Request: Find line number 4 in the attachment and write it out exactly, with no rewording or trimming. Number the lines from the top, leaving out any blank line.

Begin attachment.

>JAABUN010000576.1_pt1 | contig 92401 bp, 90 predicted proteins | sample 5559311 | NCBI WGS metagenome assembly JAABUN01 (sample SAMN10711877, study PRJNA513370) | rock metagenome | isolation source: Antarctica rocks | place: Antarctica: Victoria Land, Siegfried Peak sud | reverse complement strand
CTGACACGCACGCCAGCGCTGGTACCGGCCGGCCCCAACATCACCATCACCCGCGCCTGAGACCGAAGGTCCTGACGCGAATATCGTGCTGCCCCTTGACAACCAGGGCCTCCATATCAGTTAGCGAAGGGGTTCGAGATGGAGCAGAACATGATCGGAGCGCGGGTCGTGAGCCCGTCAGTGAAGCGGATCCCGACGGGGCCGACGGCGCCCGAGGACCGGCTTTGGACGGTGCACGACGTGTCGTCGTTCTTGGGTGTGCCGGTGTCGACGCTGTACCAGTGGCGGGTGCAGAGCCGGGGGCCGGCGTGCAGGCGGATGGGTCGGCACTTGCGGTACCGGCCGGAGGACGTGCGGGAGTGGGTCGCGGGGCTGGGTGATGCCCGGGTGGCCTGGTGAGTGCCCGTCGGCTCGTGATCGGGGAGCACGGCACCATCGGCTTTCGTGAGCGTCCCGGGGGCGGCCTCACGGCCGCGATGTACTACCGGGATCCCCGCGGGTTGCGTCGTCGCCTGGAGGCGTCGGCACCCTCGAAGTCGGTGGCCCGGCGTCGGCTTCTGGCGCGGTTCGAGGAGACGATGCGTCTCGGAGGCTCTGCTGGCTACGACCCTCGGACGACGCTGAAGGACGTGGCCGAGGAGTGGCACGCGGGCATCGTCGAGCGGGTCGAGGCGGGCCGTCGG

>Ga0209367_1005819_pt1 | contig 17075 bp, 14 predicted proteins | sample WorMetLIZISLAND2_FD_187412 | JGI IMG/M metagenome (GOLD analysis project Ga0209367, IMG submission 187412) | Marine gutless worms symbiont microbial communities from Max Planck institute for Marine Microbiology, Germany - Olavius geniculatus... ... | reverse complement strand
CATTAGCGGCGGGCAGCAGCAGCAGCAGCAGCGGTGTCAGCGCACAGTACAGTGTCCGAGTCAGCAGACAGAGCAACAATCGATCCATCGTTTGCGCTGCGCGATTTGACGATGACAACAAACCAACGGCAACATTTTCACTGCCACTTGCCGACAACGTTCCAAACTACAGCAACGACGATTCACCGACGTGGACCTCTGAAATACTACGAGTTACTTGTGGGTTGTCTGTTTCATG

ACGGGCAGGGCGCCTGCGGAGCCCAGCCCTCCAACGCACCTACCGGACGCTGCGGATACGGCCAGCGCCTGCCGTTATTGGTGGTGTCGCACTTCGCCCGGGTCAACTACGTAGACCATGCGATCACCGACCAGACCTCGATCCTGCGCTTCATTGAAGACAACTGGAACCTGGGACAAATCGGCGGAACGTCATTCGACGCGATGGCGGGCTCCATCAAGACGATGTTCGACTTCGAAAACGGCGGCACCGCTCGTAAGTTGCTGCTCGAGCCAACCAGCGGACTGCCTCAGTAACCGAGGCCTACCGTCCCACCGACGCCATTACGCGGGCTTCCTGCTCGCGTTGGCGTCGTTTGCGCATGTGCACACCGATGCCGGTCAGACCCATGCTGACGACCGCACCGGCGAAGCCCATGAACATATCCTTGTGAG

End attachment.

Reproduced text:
CATTAGCGGCGGGCAGCAGCAGCAGCAGCAGCGGTGTCAGCGCACAGTACAGTGTCCGAGTCAGCAGACAGAGCAACAATCGATCCATCGTTTGCGCTGCGCGATTTGACGATGACAACAAACCAACGGCAACATTTTCACTGCCACTTGCCGACAACGTTCCAAACTACAGCAACGACGATTCACCGACGTGGACCTCTGAAATACTACGAGTTACTTGTGGGTTGTCTGTTTCATG